It seems like these days everyone’s making an Imperial version of some beer or another, but what does that actually mean? Turns out it depends who you ask.
What’s the difference between a Kettle Sour and a traditional sour? Is there even a difference? It’s a question that I hear frequently as breweries continually explore new beer styles. The answer is that yes, there are critical differences in the flavors of the beers and in how they’re made.
“It’s been known for a long time the addition of hops will control the growth of bacteria in beer,” says Matt McCarroll, professor of chemistry and biochemistry and director of the Fermentation Science Institute at Southern Illinois University. While these antibacterial qualities aren’t usually needed in modern brewing, the rise in popularity of mixed-fermentation beers has reawakened interest in this poorly understood property of hops.
The American craft beer industry is still a relatively young movement — it started in the 1970s. The youth of our industry really shows when compared to the longevity of beer globally. Sure, the craft beer industry turns 70 this year, but prohibition is still in recent memory. Early pioneers of our craft moved mountains and steam-forged a path that led to Boston having its very own Lager and spectacular views from the coast of Maine.
There’s been a lot of talk about science in the past year, much of it rather depressing. However, it appears that a French researcher used some of his pandemic-lockdown time to research a happier question for beer drinkers: How many bubbles are in a glass of beer?
With over 8,000 breweries operating coast-to-coast and everywhere in between, there has never been a better time than today to be a beer drinker in the United States. The energy and creativity of the craft beer movement is undeniable. Breweries are producing elaborate takes on venerable beer styles and creating new styles as well. Whether you like Milkshake IPAs or an Italian Pilsner, there is a beer for you in your local brewery. Craft beer is an undeniably popular beverage. However, beer was even more popular in the US before the catastrophe of Prohibition nearly wiped out the alcohol industry from 1920 to 1933.
Happy Cinco de Mayo! Though you might be celebrating a little differently than usual this year, it doesn’t mean you can’t enjoy a few Mexican-inspired craft beers. Plus, consider the positives: No dealing with blackouts in a crowded bar spilling their margaritas on your lap while you impatiently wait for chips and salsa on the establishment’s busiest day of the year. For some of you, a crowded bar seems like a wistful dream, something you might be longing for after six weeks of solitude, or perhaps you just miss being on the blackout end of the spectrum so you can forget about this nightmare. Regardless, if you’ve ever wondered where Mexican Lagers come from, here’s a little beerology to pair with your Cinco de Mayo crushers.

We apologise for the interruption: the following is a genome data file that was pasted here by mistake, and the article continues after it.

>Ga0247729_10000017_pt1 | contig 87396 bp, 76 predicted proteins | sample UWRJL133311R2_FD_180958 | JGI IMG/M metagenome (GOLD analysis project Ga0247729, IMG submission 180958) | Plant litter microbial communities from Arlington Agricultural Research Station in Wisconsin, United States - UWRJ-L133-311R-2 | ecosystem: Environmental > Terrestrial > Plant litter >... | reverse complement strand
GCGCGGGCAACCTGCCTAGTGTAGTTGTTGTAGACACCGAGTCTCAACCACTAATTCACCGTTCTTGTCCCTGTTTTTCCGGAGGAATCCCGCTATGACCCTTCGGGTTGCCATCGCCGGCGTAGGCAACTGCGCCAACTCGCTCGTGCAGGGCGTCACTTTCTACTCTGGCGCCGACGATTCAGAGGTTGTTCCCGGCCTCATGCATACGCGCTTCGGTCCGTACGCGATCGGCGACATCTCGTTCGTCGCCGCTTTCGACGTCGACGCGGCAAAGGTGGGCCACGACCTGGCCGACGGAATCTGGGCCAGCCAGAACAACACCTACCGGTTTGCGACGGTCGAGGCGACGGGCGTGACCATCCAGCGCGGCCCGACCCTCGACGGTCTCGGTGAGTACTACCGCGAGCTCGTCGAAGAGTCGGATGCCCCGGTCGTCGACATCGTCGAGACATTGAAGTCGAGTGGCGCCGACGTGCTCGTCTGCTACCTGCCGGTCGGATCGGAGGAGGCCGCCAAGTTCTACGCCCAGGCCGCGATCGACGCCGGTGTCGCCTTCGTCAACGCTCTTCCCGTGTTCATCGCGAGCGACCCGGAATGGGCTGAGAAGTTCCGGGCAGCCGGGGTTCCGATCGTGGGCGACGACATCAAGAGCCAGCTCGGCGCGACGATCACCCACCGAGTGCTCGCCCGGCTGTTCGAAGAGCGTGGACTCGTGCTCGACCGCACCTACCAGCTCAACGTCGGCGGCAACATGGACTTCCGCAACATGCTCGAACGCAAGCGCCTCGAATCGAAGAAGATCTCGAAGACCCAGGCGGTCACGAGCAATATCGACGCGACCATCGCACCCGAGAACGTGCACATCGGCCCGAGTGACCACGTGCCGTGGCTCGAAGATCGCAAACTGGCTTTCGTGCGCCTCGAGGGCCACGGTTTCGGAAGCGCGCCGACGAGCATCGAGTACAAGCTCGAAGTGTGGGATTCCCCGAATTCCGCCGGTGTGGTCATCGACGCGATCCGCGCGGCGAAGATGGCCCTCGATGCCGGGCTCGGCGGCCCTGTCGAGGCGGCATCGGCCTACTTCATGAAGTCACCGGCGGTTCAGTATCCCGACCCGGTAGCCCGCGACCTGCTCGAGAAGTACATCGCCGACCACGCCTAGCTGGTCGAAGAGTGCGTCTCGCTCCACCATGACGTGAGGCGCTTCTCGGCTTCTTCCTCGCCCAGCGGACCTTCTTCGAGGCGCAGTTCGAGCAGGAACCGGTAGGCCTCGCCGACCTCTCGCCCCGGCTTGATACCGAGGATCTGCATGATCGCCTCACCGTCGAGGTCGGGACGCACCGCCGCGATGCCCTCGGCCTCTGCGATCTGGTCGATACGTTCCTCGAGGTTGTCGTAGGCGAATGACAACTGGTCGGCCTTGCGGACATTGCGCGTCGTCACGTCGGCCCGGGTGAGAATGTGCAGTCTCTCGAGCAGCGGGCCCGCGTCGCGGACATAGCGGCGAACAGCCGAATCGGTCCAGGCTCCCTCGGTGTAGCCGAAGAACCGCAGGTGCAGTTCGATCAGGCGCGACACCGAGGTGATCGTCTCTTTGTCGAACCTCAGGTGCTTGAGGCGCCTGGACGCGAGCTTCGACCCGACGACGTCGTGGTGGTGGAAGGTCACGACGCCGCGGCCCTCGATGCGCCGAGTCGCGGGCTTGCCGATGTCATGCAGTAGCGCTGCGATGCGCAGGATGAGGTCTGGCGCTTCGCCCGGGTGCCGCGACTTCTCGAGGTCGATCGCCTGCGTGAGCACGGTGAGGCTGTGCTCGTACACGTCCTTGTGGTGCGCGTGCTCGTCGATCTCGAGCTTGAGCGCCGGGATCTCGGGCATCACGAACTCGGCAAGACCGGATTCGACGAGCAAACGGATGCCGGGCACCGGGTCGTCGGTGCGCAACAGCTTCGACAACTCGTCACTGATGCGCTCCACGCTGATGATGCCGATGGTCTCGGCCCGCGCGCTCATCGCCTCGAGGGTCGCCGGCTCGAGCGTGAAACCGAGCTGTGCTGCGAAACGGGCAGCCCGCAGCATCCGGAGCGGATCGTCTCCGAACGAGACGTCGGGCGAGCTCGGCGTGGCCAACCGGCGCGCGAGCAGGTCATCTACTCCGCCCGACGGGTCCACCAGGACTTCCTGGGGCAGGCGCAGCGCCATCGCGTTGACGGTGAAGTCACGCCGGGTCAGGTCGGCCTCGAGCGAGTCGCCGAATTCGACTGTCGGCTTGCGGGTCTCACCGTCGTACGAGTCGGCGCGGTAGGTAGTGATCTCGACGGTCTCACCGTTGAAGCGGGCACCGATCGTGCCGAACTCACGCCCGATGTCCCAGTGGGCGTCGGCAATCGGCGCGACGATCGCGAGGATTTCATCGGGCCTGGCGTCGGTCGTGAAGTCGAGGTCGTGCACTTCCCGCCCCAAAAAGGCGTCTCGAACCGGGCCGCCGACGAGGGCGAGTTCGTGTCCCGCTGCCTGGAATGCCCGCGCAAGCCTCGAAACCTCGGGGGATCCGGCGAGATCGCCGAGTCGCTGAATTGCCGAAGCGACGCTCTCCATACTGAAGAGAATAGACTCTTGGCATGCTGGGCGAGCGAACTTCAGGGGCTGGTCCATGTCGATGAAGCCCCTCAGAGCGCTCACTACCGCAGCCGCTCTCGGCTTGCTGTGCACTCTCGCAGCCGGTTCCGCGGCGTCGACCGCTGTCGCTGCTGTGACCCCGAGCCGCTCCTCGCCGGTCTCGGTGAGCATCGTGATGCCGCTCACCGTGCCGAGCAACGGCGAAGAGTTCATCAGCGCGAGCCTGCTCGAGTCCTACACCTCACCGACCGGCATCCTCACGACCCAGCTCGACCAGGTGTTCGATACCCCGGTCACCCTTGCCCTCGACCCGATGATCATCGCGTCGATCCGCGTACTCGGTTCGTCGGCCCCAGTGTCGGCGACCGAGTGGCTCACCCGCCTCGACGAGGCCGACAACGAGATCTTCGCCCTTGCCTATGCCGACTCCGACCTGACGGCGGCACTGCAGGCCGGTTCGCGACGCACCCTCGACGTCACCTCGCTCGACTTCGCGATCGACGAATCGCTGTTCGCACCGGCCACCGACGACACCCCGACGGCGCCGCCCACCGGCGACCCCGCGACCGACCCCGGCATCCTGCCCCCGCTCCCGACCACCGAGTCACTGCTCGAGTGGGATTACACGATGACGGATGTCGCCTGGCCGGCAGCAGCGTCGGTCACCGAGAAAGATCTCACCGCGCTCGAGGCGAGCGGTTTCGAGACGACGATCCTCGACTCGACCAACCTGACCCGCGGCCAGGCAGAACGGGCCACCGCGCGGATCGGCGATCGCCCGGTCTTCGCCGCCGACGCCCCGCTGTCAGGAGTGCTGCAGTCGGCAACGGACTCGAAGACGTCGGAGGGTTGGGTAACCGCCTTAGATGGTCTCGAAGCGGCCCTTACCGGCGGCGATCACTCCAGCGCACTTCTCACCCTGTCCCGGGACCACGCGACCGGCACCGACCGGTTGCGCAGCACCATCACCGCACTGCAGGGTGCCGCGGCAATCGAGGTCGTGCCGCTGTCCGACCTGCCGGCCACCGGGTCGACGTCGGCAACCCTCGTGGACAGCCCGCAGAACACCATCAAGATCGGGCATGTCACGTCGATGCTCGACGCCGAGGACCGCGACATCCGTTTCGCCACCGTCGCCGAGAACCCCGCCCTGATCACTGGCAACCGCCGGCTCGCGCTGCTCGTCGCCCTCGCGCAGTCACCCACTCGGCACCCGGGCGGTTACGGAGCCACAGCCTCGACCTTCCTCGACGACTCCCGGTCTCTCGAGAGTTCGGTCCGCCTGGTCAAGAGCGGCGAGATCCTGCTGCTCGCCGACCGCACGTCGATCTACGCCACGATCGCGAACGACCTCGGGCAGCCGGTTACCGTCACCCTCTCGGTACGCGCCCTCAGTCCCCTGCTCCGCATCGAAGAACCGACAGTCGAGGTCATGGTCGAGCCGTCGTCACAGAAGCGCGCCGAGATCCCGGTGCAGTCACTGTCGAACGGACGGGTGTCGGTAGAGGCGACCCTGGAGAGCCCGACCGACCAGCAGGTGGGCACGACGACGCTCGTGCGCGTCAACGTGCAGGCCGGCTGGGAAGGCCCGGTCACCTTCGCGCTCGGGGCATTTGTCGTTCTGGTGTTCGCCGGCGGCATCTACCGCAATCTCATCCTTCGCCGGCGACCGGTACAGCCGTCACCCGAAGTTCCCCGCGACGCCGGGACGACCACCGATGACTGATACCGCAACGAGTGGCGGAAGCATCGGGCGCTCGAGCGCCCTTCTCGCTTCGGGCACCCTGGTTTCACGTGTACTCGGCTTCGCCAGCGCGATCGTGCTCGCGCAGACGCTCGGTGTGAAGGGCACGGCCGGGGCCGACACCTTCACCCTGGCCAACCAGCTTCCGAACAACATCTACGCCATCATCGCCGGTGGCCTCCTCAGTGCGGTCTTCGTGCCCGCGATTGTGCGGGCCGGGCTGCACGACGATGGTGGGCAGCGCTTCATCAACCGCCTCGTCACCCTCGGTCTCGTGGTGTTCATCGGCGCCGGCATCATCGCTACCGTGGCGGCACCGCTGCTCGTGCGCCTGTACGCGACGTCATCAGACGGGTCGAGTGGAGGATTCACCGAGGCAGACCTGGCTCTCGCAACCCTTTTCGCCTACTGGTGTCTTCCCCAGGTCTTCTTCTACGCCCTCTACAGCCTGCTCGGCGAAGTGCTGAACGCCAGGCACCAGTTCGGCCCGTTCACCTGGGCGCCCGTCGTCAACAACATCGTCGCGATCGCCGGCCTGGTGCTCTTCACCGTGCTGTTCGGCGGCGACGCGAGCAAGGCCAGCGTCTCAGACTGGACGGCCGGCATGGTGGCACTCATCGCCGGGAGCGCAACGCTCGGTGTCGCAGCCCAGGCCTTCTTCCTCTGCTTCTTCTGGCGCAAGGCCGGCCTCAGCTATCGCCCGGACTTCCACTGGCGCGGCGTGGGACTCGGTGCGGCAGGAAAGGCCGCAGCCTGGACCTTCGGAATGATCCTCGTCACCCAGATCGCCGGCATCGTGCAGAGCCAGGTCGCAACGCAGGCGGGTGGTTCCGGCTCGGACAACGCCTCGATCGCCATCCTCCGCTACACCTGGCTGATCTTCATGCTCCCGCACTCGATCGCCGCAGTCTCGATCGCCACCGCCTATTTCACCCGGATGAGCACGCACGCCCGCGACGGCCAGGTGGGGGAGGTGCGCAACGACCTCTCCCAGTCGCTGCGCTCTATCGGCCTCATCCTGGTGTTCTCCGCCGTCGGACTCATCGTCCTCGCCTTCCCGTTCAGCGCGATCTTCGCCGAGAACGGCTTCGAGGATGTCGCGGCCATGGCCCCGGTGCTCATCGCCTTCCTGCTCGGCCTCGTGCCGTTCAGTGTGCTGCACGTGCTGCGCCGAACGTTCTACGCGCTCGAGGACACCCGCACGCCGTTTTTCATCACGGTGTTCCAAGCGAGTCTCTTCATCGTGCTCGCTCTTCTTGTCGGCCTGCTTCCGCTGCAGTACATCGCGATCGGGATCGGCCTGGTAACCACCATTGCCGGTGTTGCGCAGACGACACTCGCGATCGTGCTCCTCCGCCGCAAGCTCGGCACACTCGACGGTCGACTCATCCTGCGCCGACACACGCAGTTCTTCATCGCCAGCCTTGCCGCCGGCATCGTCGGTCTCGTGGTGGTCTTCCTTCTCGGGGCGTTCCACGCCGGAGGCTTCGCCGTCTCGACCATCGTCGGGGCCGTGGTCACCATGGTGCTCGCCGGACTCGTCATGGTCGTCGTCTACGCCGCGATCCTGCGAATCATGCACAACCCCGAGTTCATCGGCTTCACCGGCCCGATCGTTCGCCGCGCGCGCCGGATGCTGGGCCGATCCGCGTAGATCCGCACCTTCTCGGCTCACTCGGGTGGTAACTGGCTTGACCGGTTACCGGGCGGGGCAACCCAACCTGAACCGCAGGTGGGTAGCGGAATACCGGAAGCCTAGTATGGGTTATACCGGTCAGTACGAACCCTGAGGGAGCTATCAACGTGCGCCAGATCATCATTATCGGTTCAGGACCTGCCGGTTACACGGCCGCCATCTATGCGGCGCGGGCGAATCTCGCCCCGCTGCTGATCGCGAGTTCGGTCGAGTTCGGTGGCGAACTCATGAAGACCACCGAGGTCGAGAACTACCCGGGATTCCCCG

When talking about American hop production, the Pacific Northwest quickly springs to mind. However, hop farms exist in almost every corner of the country. Their size may be measured in tens, not thousands, of acres, but these growers have an outsized impact with craft brewers on the lookout for local-grown, quality ingredients.
The Big-3 states of hop growing—Washington, Oregon and Idaho—account for nearly 100% of U.S. hop production, according to statista.com. And yet, hops are grown in virtually every state, even as far south as Florida.
“If someone with a peanut allergy walked into a restaurant and told the chef she/he couldn’t have peanut oil, you wouldn’t hear the chef tell her/him that it’s peanut-reduced and it’s totally safe because it’s only a small percentage. The …
You remember the Pale Ale, don’t you? Sure you do. It’s a beer style born in England during the early 1700s. It was then resurrected and reinvented in the U.S. when Fritz Maytag introduced the lovely Cascade hop into his Anchor Brewing Liberty (Pale) Ale in 1975. He was followed by Jack McAuliffe of New Albion Brewing Company, and then most famously by Ken Grossman and Paul Camusi with Sierra Nevada Pale Ale in 1981. Early American Pale Ales profoundly altered the modern craft beer scene. Even the first canned beer to emerge in modern craft beer was Oskar Blues Dale’s Pale Ale in 2002. Its place in craft beer history is forever cemented, but is still relevant as we approach 2020?
The name “grisette” has popped up on brewery taplists more and more in recent years, but the style is still poorly understood by many. What is this curious little beer, where did it come from, and why is it growing in popularity? Turns out none of those questions have easy answers.
The popular origin stories for many historical beer styles are often festooned with fanciful narrative elements of dubious veracity. Ask any dudebro at a bar about how IPA was created and be prepared for a tall tale involving colonialism and sea commerce. The true story is often a little more complicated if it can be uncovered at all, and grisette’s backstory is no exception.